Separate the eggs and whisk the yolks with 75g (3oz) of the caster sugar until thick and creamy. Whisk the egg whites in a separate bowl with the remaining caster sugar until they are stiff and greatly increased in volume.
Briskly stir the lemon juice and the ground almonds through the egg-yolk mixture and then mix or whisk about one third of the beaten egg whites into the mixture. Then fold in the remaining egg whites in two lots, gently but thoroughly.
It is worth noting that the beaten egg whites cause this sponge to rise in the oven, but it will collapse when it cools. Pour the mixture into the prepared tin and very gently spread out. Bake for about 25 minutes, or until the sponge is set and golden. Leave the sponge in the tin, standing on a wire tray.
After a few minutes, release the spring clip and lift off the sides. A little later, slide the sponge, still in its lining paper, off the base of the tin. Leave to cool completely, then, using a knife, loosen the lining paper from the side of the sponge and gently pull it away.
Don't try to lift the sponge -- it will break. Instead, put a serving plate over the sponge and invert with the wire tray so the base of the sponge is facing up. Gently peel the lining paper from the bottom.
To make the meringue layer, preheat the oven to 130°C, 275°F, Gas ½.
Place a layer of baking parchment on a baking tin, and on it mark out a 23cm (9in) circle.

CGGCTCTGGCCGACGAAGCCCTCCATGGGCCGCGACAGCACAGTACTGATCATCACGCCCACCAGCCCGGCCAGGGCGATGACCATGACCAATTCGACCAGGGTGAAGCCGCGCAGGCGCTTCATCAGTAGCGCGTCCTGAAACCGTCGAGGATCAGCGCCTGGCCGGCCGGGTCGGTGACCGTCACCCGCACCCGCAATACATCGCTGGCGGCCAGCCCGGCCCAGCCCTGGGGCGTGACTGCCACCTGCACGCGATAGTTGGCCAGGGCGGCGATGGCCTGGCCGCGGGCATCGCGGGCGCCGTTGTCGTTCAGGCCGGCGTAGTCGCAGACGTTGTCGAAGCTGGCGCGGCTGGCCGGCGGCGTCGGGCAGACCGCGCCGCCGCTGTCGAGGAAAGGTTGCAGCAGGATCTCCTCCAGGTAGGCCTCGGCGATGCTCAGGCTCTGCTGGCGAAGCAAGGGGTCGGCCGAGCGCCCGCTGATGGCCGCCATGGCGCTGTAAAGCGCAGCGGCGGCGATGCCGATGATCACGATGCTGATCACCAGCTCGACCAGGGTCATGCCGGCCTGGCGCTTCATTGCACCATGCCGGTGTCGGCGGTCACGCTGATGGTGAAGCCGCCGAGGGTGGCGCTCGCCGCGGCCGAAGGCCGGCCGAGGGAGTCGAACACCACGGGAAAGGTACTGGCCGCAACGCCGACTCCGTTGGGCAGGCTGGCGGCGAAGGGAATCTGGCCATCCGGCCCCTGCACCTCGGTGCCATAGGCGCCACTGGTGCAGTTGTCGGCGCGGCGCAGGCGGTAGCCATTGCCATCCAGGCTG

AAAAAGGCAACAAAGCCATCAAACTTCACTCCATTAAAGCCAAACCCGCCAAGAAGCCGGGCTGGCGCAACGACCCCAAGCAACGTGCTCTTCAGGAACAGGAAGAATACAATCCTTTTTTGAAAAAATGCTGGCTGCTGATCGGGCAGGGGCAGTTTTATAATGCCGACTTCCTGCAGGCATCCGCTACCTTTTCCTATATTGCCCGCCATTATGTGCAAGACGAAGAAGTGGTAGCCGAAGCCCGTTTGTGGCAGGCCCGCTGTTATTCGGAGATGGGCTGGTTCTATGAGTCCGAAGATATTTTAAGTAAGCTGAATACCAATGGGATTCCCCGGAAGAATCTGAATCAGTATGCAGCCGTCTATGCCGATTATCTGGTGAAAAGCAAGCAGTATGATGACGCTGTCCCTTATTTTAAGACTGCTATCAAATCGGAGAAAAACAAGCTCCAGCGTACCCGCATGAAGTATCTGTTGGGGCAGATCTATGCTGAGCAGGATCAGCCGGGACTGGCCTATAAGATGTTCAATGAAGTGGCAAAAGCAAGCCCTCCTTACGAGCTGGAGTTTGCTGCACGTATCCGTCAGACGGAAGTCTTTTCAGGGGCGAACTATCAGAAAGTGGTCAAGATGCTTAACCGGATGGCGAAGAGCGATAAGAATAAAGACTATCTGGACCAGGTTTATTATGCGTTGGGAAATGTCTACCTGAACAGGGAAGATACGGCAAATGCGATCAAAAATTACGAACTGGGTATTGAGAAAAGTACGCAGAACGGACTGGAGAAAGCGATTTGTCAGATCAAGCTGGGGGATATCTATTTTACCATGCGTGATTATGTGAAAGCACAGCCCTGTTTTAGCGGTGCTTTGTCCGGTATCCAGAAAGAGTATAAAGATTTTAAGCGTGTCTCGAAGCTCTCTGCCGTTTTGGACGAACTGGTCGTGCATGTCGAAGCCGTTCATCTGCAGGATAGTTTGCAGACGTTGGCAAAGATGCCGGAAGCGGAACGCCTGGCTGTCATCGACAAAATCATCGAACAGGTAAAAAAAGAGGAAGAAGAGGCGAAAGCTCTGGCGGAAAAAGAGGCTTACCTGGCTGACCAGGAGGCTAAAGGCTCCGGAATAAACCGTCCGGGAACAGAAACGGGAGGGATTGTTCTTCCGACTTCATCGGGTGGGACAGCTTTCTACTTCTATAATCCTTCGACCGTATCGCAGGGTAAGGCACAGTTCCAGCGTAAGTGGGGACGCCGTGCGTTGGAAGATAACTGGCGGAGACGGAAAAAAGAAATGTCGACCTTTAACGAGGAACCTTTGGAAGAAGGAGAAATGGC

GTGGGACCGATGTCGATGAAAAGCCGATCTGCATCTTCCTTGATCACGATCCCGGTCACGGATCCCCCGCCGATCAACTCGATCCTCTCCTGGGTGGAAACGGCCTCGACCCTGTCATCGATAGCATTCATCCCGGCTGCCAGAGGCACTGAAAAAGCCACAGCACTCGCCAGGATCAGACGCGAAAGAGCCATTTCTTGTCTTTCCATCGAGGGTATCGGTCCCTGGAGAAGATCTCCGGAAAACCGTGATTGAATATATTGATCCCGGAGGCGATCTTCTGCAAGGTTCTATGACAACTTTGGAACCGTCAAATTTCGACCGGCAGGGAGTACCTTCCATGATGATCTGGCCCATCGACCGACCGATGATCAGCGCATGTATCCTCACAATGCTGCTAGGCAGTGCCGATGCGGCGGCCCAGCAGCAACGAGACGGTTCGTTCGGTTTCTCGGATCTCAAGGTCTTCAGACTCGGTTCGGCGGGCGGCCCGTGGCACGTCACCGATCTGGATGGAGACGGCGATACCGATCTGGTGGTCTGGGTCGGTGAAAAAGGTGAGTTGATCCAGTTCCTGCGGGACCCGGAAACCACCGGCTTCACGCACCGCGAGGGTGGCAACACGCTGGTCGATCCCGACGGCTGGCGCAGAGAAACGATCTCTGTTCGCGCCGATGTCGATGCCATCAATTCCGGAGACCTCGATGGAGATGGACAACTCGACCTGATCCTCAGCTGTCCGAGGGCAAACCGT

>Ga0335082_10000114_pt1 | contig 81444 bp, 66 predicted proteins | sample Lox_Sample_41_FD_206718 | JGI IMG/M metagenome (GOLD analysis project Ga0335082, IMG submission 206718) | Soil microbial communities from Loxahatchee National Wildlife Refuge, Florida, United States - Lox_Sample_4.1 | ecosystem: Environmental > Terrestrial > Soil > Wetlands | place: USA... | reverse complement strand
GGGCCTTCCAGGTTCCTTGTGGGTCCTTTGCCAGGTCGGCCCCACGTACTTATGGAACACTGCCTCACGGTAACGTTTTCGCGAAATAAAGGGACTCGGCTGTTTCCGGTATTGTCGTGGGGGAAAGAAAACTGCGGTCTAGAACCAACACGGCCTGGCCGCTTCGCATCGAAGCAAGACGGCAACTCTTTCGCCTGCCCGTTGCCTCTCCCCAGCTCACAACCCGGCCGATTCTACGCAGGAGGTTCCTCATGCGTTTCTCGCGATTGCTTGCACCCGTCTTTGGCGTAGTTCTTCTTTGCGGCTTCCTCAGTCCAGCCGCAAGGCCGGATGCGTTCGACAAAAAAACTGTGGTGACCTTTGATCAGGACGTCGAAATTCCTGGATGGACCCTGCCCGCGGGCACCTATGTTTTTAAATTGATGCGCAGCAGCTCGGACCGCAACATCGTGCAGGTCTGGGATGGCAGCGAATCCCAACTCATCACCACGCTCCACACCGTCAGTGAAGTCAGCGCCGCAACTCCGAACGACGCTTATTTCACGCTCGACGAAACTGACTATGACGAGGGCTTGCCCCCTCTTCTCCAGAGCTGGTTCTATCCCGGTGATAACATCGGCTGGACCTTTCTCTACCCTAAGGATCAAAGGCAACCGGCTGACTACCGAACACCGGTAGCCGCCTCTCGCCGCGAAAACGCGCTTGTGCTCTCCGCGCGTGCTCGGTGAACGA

Beat the egg whites until stiff and then beat in the caster sugar a little at a time, until the mixture is stiff and shiny.
The volume of mixture you will get from using three egg whites is possibly a little generous, but it is nice to have a full layer of meringue. You can always pipe or shape out a few little meringues to nibble later if you have too much.
Spread a very thin layer of the meringue over the circle that you have marked out on the baking parchment. Then, using a forcing bag, pipe another, generous layer of meringue on top, spiralling out from the centre. Or simply spread all the meringue over the circle. Sprinkle with the flaked almonds.
Bake in the oven for about an hour until crisp, dry and very lightly golden. Allow to cool in the turned-off oven with the door open.
Once it is cool, spread the lemon curd and then the whipped cream over the sponge. Peel the lining paper gently off the cooled meringue and place carefully on top. This cake will keep in a cool place for two to three days -- if I'm not around.
This is a great special-occasion dessert, with its two layers of meringue sandwiched together with chocolate cream and decorated with curls of chocolate. Serves six.